For many years, the coverage level under the Norwegian deposit guarantee scheme has been significantly higher than the target that was introduced by the EU Deposit Guarantee Schemes Directive to achieve a fully harmonised coverage level. However, recent amendments to the Act on Financial Institutions and Financial Groups have reduced the coverage level for customers in the European Union that have deposits in Norwegian banks which offer services in their country on a cross-border basis.
Remote working has become increasingly common as a result of the COVID-19 pandemic and many companies are considering introducing more permanent arrangements beyond the pandemic. Although remote working has clear benefits for many, it also has negative aspects and practical and legal challenges. This article highlights various topics and issues that employers should consider when introducing a more permanent scheme for working from home.
The COVID-19 pandemic has had a significant impact on the Norwegian employment and immigration world, particularly with respect to ways of working and the legal tools which employers can use. Looking ahead, the increased focus on environmental, social and governance requirements should lead to a greater focus on diversity and inclusion, equal pay and human rights abuses in supply chains. This video examines these matters and the potential impact that they may have on companies in Norway.
The High Court Civil Division recently ruled on whether the termination of two graphic designers from Dagbladet newspaper following a major reorganisation and downsizing process had been valid. A particular point of contention was whether the case processing had been sufficient. The court assessed whether the terminations were valid, the postponement of the service was to be regarded as a business transfer and the graphic designers were entitled to compensation for non-pecuniary damage.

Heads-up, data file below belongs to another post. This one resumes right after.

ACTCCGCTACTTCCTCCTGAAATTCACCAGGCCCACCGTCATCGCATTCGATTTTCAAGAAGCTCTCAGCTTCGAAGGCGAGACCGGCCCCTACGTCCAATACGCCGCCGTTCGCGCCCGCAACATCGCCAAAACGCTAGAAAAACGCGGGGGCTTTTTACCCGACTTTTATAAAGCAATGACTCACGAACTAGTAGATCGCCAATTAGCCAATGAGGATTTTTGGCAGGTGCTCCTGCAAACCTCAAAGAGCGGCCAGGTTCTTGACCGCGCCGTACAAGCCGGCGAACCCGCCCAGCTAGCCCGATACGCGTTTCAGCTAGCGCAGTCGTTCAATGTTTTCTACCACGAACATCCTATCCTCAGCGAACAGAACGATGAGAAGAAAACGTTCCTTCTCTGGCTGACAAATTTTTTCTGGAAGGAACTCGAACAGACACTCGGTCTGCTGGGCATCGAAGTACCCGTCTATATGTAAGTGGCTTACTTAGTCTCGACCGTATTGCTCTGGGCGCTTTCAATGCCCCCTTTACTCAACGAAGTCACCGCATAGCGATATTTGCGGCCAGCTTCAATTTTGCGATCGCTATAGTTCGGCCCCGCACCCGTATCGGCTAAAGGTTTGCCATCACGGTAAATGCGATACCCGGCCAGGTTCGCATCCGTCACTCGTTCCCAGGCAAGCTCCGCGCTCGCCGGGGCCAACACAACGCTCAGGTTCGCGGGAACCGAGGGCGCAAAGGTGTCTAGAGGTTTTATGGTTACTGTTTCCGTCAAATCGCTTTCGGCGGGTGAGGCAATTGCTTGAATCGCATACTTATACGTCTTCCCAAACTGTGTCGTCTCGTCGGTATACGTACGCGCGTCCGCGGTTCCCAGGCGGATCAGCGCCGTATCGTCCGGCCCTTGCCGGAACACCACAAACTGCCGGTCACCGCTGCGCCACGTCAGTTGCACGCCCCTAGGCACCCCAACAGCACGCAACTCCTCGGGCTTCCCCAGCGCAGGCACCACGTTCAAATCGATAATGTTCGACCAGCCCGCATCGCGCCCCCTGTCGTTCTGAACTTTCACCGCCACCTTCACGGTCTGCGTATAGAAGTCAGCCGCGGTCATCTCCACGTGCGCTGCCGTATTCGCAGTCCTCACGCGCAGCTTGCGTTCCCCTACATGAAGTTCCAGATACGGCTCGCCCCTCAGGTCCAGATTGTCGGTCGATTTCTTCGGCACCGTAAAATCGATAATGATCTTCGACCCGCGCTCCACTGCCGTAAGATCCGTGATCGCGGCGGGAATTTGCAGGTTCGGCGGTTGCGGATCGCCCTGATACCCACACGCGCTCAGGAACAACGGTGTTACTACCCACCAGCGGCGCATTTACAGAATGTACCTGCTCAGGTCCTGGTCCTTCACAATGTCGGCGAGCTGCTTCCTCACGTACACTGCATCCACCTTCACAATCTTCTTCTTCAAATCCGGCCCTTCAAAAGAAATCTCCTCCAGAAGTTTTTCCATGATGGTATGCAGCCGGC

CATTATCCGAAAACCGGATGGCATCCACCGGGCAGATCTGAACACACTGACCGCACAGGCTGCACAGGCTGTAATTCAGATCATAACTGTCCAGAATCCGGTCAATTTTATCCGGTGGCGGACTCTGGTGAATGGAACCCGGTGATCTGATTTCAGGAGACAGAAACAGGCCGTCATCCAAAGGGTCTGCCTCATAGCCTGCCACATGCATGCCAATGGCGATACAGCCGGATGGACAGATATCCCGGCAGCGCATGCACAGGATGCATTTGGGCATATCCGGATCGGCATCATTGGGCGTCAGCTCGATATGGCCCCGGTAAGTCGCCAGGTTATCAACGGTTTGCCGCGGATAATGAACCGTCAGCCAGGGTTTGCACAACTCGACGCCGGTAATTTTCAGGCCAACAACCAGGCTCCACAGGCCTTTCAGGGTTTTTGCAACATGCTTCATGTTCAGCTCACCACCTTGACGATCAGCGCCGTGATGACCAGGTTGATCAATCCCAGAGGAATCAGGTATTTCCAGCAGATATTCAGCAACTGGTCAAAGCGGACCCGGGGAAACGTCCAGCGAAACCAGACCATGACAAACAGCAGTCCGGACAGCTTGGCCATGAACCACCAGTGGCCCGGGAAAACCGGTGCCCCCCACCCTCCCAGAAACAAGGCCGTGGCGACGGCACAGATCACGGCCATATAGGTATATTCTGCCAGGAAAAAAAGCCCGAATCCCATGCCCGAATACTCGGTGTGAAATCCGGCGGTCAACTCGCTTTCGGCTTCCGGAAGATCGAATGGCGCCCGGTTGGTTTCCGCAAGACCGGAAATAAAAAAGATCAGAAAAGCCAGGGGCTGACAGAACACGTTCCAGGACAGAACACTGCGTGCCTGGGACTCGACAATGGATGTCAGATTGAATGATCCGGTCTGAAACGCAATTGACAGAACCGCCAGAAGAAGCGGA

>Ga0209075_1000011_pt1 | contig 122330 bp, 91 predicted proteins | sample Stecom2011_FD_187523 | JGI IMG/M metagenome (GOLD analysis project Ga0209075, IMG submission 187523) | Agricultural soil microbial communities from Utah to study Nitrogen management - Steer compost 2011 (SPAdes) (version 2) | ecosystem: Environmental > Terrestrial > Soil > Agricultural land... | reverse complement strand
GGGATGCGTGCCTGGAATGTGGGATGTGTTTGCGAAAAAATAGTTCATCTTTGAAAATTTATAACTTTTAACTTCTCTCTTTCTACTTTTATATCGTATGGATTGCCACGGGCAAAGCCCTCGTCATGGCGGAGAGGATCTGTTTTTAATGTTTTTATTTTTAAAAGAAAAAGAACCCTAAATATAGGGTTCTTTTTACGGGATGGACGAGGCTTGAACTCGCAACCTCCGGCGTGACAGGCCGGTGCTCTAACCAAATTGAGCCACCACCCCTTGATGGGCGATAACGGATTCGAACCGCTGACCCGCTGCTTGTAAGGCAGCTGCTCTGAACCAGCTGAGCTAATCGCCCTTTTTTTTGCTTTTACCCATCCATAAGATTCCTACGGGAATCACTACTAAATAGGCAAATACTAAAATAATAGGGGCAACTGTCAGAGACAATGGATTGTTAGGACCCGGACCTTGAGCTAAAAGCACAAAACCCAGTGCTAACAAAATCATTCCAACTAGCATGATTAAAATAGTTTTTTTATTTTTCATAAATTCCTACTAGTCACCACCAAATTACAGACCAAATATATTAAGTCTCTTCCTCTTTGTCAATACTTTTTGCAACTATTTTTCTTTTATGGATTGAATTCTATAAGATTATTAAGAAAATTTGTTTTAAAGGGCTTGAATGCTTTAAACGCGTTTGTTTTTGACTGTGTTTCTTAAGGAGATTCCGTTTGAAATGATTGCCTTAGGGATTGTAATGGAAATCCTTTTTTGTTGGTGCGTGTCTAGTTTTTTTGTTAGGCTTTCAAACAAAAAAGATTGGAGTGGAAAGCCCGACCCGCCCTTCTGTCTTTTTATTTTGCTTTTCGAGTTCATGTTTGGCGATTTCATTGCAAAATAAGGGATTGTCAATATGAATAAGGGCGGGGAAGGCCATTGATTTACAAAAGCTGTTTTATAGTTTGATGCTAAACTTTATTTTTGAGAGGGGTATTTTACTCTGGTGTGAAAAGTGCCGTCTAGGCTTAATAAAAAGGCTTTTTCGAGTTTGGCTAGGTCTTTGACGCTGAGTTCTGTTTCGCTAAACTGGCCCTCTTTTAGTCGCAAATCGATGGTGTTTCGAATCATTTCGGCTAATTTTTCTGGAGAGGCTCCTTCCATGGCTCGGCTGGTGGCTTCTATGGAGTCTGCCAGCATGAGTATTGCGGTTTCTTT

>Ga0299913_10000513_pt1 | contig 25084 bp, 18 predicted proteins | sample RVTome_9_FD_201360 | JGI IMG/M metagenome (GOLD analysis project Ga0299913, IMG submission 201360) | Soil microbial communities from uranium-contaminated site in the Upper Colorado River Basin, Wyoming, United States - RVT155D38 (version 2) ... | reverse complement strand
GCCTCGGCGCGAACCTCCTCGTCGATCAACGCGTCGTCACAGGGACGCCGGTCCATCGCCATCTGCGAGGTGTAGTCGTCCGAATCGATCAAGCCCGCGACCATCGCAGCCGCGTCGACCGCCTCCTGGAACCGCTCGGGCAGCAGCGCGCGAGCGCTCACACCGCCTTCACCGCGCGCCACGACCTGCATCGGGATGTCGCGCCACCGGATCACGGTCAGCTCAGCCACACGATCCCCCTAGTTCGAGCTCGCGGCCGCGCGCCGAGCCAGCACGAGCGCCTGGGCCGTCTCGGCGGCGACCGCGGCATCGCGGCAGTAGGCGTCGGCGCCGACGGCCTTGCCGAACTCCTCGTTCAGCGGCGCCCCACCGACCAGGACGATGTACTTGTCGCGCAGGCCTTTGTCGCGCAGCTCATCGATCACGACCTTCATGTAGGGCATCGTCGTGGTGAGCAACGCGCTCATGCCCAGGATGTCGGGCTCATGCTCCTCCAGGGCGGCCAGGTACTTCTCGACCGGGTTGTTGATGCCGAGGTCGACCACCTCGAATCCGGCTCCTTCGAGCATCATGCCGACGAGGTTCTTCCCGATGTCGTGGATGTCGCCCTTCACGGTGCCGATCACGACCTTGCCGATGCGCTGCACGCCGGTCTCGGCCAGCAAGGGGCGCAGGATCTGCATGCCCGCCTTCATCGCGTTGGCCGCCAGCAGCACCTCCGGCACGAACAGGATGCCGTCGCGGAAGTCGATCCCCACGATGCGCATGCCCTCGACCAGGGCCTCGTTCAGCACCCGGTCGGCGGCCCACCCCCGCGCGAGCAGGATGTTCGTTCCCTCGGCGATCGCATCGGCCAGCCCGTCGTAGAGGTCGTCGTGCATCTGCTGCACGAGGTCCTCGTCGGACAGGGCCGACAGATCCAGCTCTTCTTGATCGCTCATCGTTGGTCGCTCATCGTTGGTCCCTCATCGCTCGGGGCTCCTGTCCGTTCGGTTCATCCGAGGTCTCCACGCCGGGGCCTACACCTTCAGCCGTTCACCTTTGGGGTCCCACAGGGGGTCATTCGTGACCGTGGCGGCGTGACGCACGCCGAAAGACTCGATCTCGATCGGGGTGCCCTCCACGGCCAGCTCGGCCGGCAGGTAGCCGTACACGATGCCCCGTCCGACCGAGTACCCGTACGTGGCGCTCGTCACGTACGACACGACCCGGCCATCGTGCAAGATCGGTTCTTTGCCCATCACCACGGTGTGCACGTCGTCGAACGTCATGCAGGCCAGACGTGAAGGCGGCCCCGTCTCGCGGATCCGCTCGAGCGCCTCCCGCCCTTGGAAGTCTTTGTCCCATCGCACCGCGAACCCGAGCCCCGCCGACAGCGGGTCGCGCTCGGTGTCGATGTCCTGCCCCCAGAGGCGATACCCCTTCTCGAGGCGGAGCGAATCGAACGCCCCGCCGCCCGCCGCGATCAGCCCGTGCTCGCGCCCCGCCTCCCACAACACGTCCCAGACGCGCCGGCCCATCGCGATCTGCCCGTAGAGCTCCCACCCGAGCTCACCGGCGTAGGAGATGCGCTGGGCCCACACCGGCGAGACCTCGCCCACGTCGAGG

For the first time in history, the Anti-discrimination Tribunal has awarded a remedy for non-economic loss and compensation for gender discrimination in the workplace. The case concerned a female applicant who, after being offered a job, informed the employer that she would be going on maternity leave shortly. The tribunal decided that the employer had discriminated against the applicant based on her gender and highlighted that pregnant jobseekers need not disclose their pregnancy.
As it is difficult to predict the impact that the COVID-19 infection control measures will have on the labour market, the government has proposed to prolong the extended right to care and sickness benefits until the end of June 2021 and March 2021, respectively. In addition, the government has put forward proposals for a continued increase in the unemployment benefit rate until the end of March 2021.
Equinor's pioneering Hywind Tampen project – set to become the biggest floating wind farm in the world – marks the first foray into offshore wind production in Norway. There are high hopes for the potential of this industry in a country with a long coastline and considerable offshore energy production expertise. However, a number of issues must be resolved in order for offshore wind production to become a commercially viable industry in Norway.
Following a public hearing, the government has abandoned its plan to finalise and approve a national framework for land-based wind power. According to Prime Minister Erna Solberg, the framework's purpose was to reduce the conflict that land-based wind power has experienced in recent years. However, the public hearing showed that the framework may have had the opposite effect.